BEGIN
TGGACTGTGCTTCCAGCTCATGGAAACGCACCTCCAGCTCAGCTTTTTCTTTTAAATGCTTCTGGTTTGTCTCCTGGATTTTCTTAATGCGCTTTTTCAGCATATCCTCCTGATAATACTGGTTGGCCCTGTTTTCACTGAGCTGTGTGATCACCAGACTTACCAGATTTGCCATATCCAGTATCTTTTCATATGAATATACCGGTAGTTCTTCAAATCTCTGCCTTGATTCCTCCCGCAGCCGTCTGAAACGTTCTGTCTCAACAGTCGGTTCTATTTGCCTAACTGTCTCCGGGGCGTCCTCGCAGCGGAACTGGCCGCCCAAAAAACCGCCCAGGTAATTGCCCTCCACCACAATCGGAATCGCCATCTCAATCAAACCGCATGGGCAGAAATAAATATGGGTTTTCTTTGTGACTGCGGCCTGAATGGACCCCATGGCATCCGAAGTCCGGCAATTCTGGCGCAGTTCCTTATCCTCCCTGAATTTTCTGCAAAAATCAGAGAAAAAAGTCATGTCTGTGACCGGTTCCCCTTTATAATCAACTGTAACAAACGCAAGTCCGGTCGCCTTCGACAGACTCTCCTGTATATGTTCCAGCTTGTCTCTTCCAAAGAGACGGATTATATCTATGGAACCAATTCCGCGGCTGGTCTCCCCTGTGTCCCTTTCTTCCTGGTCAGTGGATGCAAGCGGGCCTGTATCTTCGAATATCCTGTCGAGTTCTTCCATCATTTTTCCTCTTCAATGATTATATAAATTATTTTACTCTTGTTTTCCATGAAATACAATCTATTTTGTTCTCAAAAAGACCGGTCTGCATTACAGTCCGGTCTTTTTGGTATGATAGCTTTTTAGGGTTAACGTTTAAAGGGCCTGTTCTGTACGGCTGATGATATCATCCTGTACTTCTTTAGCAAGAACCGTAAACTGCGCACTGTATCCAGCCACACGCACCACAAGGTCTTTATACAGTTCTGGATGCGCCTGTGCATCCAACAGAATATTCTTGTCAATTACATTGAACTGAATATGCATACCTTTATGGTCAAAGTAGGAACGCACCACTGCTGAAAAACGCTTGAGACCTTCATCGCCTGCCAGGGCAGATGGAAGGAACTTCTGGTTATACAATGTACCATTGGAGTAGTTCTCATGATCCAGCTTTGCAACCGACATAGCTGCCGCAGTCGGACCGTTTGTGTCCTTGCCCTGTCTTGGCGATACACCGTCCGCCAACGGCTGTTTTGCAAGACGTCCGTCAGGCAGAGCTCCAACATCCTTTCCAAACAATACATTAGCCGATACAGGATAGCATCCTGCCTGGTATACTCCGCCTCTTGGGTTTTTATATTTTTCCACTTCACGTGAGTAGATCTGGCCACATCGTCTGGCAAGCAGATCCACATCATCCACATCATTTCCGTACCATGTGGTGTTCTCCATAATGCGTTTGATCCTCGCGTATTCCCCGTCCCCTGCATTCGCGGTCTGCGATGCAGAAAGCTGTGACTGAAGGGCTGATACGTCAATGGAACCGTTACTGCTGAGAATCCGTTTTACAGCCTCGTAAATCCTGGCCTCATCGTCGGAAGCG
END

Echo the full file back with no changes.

TGGACTGTGCTTCCAGCTCATGGAAACGCACCTCCAGCTCAGCTTTTTCTTTTAAATGCTTCTGGTTTGTCTCCTGGATTTTCTTAATGCGCTTTTTCAGCATATCCTCCTGATAATACTGGTTGGCCCTGTTTTCACTGAGCTGTGTGATCACCAGACTTACCAGATTTGCCATATCCAGTATCTTTTCATATGAATATACCGGTAGTTCTTCAAATCTCTGCCTTGATTCCTCCCGCAGCCGTCTGAAACGTTCTGTCTCAACAGTCGGTTCTATTTGCCTAACTGTCTCCGGGGCGTCCTCGCAGCGGAACTGGCCGCCCAAAAAACCGCCCAGGTAATTGCCCTCCACCACAATCGGAATCGCCATCTCAATCAAACCGCATGGGCAGAAATAAATATGGGTTTTCTTTGTGACTGCGGCCTGAATGGACCCCATGGCATCCGAAGTCCGGCAATTCTGGCGCAGTTCCTTATCCTCCCTGAATTTTCTGCAAAAATCAGAGAAAAAAGTCATGTCTGTGACCGGTTCCCCTTTATAATCAACTGTAACAAACGCAAGTCCGGTCGCCTTCGACAGACTCTCCTGTATATGTTCCAGCTTGTCTCTTCCAAAGAGACGGATTATATCTATGGAACCAATTCCGCGGCTGGTCTCCCCTGTGTCCCTTTCTTCCTGGTCAGTGGATGCAAGCGGGCCTGTATCTTCGAATATCCTGTCGAGTTCTTCCATCATTTTTCCTCTTCAATGATTATATAAATTATTTTACTCTTGTTTTCCATGAAATACAATCTATTTTGTTCTCAAAAAGACCGGTCTGCATTACAGTCCGGTCTTTTTGGTATGATAGCTTTTTAGGGTTAACGTTTAAAGGGCCTGTTCTGTACGGCTGATGATATCATCCTGTACTTCTTTAGCAAGAACCGTAAACTGCGCACTGTATCCAGCCACACGCACCACAAGGTCTTTATACAGTTCTGGATGCGCCTGTGCATCCAACAGAATATTCTTGTCAATTACATTGAACTGAATATGCATACCTTTATGGTCAAAGTAGGAACGCACCACTGCTGAAAAACGCTTGAGACCTTCATCGCCTGCCAGGGCAGATGGAAGGAACTTCTGGTTATACAATGTACCATTGGAGTAGTTCTCATGATCCAGCTTTGCAACCGACATAGCTGCCGCAGTCGGACCGTTTGTGTCCTTGCCCTGTCTTGGCGATACACCGTCCGCCAACGGCTGTTTTGCAAGACGTCCGTCAGGCAGAGCTCCAACATCCTTTCCAAACAATACATTAGCCGATACAGGATAGCATCCTGCCTGGTATACTCCGCCTCTTGGGTTTTTATATTTTTCCACTTCACGTGAGTAGATCTGGCCACATCGTCTGGCAAGCAGATCCACATCATCCACATCATTTCCGTACCATGTGGTGTTCTCCATAATGCGTTTGATCCTCGCGTATTCCCCGTCCCCTGCATTCGCGGTCTGCGATGCAGAAAGCTGTGACTGAAGGGCTGATACGTCAATGGAACCGTTACTGCTGAGAATCCGTTTTACAGCCTCGTAAATCCTGGCCTCATCGTCGGAAGCG